Mama got in the back of the car with Nicu in case he got car sick. He was fine on trams or buses. But in cars, or trains, he would feel his breath sucked out of him, his body twitch and convulse and vomit.
Jeni turned the key and said, “Shit.”
Nicu looked across at Mama. “What’s happening? Shall I get Mr Pancu?”
Jeni said, “No, it’s fine. Shit!” She glared at her steering wheel, at the key, at the ignition, like you do at a naughty dog that’s simply too crazy to listen. “Just playing games with me aren’t you?” She turned it again. And again. It made a savage, scratching noise. But after violent complaints the engine awoke.
Jeni drove the car off the curb, to the end of the street and turned right onto Strada General Eremia Grigorescu. No one said a thing. From there they went past Bulevardul Carol. Nicu looked at the immaculately laid flower and grass and bushes until they turned right once more at the Centre on Calea Călăraşilor. Close to Hospital 1 they turned left and parked the car outside on the pavement.
They got out and Nicu held tightly onto his mother’s hand. He followed her and Jeni into the large backyard and then into the building he knew specialised in ophthalmology. The corridor was dark and Nicu could smell bleach. It got brighter near the staff room where they were met by Dr Păunescu who led them to his consultation room.
“Sit down, my boy,” he said and Nicu did so.
Dr Păunescu shone a bright light into Nicu’s eyes, checking, searching.
Nicu saw the snake.
Dr Păunescu said, “Follow my finger.”
Nicu did it. But he could still see the snake very slowly slithering in its glass cage. That’s why he loved Dr Păunescu. Because he was different.
“Don’t worry, he’s a good boy. Only got out once. Are you a good boy?”
“I think so.” Nicu didn’t know. He had to be good at home but playtime was something else.
“Do you like snakes?”
“I don’t think so.” Nicu could see lights and snakes and lighted snakes and Dr Păunescu’s finger.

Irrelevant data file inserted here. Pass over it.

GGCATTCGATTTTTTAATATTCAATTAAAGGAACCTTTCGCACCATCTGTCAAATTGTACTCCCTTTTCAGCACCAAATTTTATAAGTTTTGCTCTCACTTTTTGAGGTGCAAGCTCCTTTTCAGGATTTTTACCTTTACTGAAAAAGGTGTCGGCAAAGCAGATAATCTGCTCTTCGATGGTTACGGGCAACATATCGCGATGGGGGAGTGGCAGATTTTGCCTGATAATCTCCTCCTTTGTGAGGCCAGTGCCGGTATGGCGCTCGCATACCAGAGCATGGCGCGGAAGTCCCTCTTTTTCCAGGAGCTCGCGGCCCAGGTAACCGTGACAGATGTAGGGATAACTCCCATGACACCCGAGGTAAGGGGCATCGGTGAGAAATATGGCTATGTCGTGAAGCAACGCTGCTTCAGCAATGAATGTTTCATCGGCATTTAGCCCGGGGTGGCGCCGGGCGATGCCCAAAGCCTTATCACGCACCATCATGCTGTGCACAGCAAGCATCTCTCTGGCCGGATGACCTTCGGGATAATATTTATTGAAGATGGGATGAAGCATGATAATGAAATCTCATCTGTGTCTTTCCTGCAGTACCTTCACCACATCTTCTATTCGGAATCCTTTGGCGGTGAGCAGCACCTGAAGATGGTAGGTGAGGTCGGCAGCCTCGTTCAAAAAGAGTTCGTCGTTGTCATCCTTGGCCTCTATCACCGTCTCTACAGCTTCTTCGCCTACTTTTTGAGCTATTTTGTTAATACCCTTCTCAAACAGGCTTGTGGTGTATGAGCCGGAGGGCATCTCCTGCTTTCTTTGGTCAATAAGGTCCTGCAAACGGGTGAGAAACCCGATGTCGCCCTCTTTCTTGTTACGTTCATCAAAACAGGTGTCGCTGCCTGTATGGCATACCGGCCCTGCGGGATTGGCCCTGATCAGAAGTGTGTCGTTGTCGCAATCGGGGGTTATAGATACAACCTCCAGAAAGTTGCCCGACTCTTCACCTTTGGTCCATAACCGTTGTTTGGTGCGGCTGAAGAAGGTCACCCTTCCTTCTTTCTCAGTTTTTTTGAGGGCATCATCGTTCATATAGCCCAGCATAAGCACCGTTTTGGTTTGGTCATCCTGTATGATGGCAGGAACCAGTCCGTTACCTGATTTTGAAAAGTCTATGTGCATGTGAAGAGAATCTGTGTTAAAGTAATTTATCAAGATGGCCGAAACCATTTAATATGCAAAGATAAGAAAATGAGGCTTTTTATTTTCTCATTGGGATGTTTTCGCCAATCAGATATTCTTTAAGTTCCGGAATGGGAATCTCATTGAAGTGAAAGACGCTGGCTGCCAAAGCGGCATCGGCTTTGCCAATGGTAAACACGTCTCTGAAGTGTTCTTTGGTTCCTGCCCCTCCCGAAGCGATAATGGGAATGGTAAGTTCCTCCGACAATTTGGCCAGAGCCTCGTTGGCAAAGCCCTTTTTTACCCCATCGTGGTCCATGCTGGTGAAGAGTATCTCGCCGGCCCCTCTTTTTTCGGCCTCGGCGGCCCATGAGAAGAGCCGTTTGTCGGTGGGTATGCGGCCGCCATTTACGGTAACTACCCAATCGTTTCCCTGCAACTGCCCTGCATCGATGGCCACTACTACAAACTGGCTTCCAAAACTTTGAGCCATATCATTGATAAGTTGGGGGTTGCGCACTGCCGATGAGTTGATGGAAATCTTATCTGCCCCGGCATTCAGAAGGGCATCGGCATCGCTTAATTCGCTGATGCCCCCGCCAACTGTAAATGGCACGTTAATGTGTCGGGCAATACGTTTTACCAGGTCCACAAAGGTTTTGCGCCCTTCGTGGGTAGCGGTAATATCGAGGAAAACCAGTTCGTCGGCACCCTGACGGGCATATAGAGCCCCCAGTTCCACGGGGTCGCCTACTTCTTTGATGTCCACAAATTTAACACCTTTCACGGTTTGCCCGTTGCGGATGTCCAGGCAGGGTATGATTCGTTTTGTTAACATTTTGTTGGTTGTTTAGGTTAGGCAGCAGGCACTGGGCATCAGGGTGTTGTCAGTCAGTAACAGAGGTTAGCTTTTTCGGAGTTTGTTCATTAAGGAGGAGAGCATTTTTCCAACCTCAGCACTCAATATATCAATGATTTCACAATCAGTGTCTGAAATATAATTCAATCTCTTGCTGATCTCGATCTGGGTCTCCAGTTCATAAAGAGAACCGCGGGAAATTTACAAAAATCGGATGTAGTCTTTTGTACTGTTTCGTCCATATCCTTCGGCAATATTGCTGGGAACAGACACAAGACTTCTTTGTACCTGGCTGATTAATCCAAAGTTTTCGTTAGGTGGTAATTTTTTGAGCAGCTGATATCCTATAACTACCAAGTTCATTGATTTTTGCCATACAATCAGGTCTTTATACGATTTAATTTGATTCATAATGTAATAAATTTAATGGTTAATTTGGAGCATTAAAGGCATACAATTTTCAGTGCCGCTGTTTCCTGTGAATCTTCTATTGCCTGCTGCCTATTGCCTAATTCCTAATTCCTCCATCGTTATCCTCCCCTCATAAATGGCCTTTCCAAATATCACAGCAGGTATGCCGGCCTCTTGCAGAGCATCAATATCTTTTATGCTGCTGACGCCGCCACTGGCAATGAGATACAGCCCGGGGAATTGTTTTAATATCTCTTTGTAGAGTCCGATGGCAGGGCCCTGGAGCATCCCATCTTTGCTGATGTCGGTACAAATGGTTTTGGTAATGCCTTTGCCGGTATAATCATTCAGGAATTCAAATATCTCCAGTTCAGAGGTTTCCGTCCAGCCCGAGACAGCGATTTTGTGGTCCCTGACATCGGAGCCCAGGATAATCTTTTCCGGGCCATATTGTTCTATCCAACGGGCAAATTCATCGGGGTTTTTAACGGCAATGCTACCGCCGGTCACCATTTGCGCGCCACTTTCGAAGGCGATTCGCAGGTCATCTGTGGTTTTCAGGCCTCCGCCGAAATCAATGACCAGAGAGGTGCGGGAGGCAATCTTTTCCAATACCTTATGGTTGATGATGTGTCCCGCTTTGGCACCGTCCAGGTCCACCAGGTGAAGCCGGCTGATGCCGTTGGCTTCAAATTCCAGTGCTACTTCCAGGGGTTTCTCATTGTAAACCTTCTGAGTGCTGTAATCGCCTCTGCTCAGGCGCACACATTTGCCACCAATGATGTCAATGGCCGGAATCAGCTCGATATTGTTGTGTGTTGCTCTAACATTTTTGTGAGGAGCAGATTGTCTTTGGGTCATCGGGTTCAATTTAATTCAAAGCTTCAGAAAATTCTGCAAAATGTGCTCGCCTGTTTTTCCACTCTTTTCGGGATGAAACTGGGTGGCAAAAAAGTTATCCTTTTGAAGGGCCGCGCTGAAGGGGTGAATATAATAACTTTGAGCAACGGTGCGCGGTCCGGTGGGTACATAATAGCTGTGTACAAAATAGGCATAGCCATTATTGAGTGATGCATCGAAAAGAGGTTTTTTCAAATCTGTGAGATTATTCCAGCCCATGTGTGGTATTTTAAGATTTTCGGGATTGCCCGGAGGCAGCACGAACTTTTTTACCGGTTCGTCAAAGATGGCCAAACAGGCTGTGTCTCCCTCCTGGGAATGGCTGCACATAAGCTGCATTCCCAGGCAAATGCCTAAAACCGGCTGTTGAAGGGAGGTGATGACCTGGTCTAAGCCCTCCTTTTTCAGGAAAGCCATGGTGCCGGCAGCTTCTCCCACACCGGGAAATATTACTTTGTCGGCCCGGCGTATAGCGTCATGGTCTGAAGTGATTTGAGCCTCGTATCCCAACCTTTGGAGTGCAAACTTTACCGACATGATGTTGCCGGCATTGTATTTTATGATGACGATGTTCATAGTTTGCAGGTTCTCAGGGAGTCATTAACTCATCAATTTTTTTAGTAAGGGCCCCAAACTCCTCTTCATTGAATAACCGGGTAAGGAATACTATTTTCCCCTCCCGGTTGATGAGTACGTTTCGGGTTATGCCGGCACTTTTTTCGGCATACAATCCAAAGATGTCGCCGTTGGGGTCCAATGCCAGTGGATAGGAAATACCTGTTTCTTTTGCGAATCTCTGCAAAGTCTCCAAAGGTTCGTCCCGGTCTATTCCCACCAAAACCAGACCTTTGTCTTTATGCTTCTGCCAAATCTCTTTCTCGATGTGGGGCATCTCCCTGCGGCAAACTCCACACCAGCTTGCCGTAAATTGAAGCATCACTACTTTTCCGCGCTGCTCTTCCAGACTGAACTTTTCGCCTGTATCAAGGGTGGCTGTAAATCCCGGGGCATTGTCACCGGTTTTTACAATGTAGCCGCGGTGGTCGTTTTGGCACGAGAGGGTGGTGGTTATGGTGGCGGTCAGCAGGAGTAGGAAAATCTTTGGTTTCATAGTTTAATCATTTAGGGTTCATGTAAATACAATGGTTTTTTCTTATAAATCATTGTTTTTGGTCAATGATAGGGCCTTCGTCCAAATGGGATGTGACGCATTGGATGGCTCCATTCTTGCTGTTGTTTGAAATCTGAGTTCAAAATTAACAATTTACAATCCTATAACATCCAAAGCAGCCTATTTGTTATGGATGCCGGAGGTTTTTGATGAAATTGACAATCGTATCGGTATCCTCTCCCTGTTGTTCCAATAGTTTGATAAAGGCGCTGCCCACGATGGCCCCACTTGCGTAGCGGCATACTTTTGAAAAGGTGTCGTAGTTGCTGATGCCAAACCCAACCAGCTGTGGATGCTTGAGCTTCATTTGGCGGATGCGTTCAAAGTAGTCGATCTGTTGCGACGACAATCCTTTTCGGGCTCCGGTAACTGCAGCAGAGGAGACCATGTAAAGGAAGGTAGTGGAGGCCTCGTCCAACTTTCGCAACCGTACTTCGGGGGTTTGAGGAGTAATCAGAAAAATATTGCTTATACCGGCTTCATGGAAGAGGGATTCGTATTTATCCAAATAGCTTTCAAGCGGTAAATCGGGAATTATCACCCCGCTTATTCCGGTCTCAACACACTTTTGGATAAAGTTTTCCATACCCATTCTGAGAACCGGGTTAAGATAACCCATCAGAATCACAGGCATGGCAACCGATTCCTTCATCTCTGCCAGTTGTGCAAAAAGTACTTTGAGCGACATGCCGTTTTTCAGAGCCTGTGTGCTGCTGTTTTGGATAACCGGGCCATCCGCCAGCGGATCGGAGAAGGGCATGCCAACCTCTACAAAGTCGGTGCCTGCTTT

“It’s looking good, Maria. Son, you’re going to make your parents proud. Are you looking forward to starting school?”
Dr Păunescu chuckled to himself. He then reached over and pulled a book from beneath a pile of folders. He handed it to Nicu.
“Do you know Russian?”
“I don’t.” Nicu leafed through the brightly illustrated book with strange characters and lettering. It was the most beautiful book he’d ever seen.
“Say thank you, Nicu,” said Mama.
“Thank you, Dr Păunescu.”
“I hope one day you will learn Russian. A great language.”
“I am starting to learn piano!”
Dr Păunescu got up and so did Nicu and Mama.
“Good boy. Maria, are you taking Nicu to piano classes?”
They were at the door and Nicu had another look at the snake.
“He’s preparing for his entry to the Nicolae Bălcescu School of Music.”
“Are you, really?” He ruffled Nicu’s hair. They were in the corridor and he was moving away from them, the pace of his feet quickening. “I’ll talk to you later, young man. You know where to go right, Maria?”
Mama led Nicu to the ward. In there they had a room specially reserved for them. It’s about who you know, that’s what Mama said many times.
Nicu sat on the bed watching as Mama went round the room checking for cleanliness. Then she turned and looked at him.
“So what’s going to happen is that in an hour or so you’ll get an injection which will put you to sleep and then you’ll come out of it a couple of hours later. You don’t need to worry.” But she looked worried. She took his pyjamas out from a bag.
In the dark, yellow circles illuminate the front.
Glowing, the circles glow and shine.
Beyond the dark, pain.
The doctor pulled the eyelids open and the assistant held them open. The eye was turned to the side.
The yellow circles vanish.